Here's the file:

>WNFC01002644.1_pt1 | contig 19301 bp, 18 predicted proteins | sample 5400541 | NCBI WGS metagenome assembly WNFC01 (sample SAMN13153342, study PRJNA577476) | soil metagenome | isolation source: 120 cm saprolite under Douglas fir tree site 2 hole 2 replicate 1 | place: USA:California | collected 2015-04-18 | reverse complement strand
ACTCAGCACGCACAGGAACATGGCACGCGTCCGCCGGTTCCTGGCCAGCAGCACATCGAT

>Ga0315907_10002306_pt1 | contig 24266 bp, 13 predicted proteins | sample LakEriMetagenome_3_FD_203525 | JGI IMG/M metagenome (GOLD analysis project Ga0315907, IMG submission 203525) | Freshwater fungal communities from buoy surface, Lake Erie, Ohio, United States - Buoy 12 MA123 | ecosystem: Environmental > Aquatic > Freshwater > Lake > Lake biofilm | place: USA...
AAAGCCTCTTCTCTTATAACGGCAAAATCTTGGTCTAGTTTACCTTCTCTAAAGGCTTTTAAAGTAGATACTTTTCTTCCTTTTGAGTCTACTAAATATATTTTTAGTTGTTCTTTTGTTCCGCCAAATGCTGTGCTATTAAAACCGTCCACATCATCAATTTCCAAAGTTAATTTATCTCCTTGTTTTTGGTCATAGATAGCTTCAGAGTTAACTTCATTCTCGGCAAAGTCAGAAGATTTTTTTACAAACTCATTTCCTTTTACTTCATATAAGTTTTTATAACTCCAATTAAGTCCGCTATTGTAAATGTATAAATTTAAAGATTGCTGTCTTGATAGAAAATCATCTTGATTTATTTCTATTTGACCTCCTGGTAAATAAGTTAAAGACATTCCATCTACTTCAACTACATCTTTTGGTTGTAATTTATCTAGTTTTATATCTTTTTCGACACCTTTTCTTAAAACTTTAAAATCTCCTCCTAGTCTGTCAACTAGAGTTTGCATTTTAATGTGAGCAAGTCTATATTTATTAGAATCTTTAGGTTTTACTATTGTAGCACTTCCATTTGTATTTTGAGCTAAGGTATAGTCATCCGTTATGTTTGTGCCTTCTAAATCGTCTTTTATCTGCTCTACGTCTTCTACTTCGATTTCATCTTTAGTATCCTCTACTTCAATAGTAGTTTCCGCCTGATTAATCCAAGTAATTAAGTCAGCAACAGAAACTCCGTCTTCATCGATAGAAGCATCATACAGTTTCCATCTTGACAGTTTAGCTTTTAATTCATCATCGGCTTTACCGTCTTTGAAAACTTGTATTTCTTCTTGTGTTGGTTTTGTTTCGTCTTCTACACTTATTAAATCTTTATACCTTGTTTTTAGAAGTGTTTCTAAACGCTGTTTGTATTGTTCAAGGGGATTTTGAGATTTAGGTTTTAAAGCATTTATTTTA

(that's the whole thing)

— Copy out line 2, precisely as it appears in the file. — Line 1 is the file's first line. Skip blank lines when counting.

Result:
ACTCAGCACGCACAGGAACATGGCACGCGTCCGCCGGTTCCTGGCCAGCAGCACATCGAT